BRAIDWOOD — It seems odd that, until last Friday, Seneca hadn't won an Interstate Eight Conference boys basketball tournament championship, but then the sample size is small.
The 2013 tournament was only the seventh held by the conference, and during that time, the conference has consisted of 12 teams instead of the eight it had for many years, giving the Fighting Irish added competition.
Seneca has fielded teams that you would have thought were capable of winning one during those six fruitless years, but it's not as though either of its state-qualifying teams of the past decade got the chance to play in one. Mark Aubry's teams never got the chance to play in a conference tournament. Nor did Garrett Callahan — whose jersey number (33) will be retired by Seneca next Saturday, by the way.
But Seneca's drought wasn't the only I-8 Tournament quirk that was ended through Seneca's 50-34 win over Westmont. Up until then, no No. 1 seed had ever won the conference tournament. Again, six years isn't a giant sample, but it's pretty remarkable that the team deemed to be the best in the conference failed to win the tournament every single year for that whole time.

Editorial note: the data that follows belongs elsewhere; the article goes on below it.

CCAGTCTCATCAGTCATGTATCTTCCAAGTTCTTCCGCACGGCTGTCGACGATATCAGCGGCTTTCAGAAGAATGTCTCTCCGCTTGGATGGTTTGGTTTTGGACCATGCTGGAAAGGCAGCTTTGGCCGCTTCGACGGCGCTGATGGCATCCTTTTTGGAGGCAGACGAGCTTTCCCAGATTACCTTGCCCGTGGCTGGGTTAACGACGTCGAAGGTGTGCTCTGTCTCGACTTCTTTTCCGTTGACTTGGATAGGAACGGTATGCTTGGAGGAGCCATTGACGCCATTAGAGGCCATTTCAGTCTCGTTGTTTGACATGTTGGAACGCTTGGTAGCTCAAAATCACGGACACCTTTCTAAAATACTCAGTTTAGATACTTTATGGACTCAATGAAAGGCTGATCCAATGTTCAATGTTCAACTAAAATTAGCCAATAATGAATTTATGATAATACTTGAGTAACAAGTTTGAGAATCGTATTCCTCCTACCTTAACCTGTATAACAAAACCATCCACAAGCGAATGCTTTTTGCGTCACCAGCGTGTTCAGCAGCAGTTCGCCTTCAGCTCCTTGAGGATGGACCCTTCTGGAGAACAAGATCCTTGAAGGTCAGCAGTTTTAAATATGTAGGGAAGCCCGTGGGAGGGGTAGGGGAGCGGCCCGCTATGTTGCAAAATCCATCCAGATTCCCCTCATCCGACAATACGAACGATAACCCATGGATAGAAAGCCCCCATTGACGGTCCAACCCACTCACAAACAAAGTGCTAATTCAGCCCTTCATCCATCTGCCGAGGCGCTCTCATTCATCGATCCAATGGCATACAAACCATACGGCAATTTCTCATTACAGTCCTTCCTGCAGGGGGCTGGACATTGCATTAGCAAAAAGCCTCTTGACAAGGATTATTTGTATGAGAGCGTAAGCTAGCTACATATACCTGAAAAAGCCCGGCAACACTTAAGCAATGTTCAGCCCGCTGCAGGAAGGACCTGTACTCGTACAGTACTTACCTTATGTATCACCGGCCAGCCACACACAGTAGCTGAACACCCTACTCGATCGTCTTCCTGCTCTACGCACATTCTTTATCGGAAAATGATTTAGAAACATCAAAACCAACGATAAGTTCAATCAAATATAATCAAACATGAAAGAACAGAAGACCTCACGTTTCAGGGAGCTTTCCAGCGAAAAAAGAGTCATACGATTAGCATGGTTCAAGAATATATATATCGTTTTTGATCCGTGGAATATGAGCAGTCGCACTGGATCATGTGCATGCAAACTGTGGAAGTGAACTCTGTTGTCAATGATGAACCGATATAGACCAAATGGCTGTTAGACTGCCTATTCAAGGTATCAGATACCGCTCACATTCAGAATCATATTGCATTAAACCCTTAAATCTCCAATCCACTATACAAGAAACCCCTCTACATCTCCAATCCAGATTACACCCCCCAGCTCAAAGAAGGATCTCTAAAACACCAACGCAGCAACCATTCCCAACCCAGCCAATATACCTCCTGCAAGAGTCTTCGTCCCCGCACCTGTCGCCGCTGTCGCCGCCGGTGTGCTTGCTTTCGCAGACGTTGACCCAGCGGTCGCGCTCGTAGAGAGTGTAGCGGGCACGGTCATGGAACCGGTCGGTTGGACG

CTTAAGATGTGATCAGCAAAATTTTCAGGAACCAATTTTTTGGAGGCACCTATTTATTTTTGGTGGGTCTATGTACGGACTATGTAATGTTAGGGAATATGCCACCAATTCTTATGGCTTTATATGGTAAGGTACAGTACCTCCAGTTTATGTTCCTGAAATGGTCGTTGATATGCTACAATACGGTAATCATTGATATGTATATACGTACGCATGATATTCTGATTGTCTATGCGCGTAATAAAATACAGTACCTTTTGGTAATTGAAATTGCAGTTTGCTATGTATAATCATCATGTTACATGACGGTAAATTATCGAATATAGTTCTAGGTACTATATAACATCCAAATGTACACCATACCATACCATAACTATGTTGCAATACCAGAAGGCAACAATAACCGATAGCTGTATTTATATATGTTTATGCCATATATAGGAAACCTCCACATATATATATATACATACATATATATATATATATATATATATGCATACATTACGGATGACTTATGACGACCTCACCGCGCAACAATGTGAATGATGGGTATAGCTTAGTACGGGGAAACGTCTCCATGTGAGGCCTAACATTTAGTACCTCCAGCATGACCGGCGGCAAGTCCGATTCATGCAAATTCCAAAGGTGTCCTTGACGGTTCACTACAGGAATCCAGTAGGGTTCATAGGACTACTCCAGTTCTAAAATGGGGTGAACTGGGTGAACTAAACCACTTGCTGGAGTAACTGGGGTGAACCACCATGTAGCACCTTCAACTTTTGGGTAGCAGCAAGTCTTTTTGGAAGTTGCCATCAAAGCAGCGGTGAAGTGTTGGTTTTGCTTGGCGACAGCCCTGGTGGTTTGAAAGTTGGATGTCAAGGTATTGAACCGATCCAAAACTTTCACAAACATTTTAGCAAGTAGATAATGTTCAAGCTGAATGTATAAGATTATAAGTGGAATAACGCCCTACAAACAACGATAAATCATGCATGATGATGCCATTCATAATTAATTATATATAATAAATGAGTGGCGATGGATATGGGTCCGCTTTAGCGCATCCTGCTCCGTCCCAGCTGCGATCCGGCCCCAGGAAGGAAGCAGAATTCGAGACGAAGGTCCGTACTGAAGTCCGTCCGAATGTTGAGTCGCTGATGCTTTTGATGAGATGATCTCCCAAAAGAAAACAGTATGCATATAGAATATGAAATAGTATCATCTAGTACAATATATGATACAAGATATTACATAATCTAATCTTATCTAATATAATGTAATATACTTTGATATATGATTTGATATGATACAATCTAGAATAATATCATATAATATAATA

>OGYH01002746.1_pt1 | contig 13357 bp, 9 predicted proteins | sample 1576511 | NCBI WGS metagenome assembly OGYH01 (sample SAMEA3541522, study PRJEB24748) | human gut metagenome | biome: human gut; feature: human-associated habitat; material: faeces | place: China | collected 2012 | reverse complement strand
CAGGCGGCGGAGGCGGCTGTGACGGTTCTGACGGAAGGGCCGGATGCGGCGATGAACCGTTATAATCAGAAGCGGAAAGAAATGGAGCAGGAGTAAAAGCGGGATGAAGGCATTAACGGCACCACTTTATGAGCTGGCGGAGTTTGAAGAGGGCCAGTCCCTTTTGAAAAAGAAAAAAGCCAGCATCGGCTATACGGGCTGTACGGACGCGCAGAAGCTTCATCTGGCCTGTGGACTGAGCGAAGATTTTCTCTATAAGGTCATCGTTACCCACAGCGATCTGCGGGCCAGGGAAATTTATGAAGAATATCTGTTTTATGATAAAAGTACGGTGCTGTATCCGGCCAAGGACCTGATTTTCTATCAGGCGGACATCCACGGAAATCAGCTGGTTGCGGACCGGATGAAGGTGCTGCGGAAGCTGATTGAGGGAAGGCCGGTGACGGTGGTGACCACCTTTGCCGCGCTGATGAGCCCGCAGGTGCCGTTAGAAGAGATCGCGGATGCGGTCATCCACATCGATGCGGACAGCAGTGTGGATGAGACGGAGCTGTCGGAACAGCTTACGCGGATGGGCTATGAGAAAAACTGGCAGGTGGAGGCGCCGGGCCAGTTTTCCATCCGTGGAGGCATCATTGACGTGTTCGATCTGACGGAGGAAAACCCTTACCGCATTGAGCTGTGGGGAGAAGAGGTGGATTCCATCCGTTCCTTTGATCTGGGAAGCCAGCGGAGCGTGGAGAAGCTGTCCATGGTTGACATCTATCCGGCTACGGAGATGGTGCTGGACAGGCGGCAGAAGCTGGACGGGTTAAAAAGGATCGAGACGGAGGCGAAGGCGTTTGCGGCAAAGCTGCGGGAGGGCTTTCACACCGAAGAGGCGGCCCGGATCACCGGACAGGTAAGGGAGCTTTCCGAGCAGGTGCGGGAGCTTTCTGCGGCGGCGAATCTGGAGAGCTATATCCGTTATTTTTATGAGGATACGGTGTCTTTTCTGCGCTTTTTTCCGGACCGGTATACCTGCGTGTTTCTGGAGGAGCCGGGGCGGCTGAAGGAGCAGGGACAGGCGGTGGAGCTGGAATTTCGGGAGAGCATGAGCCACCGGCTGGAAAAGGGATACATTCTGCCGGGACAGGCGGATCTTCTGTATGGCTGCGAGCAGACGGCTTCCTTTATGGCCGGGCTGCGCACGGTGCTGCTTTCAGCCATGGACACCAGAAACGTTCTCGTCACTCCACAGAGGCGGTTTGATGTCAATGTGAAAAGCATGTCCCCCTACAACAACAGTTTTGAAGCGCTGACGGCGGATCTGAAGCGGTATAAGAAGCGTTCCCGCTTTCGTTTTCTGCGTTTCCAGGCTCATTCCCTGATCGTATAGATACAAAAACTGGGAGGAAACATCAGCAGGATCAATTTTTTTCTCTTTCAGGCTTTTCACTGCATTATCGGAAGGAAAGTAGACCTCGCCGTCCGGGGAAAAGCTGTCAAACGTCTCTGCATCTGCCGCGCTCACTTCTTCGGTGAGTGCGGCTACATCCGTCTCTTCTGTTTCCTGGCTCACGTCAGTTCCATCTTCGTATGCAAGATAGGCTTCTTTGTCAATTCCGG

That all changed with this year's Irish, but their road to the title wasn't an easy one. After a first-round bye, they were pushed by Reed-Custer before winning 78-69. I was there for the second-round game against Herscher, a 43-34 win last Tuesday that was more competitive than the relatively close final score would indicate.
Seneca's largest margin of victory came in the championship, but at halftime, the Irish were leading just 21-20 over the Sentinels. They held Westmont to a 1-for-11 third quarter as they opened up a 34-25 lead and never looked back.
"It was an outstanding third quarter. Defensively, we got our heads screwed on straight," Seneca coach Russell Witte said afterward. "Any time a Seneca team can go spread at the end and take care of the ball, we're going to make our free throws down the stretch."
With that, the Irish checked one of the few remaining empty boxes left on the list of things their program can accomplish.
"Seneca High School has achieved everything possible short of national recognition, but we've never achieved this," Witte said. "For this great group of kids to go out and do this, and become the first one seed to do it at the same time, is just fantastic. I couldn't be happier for them."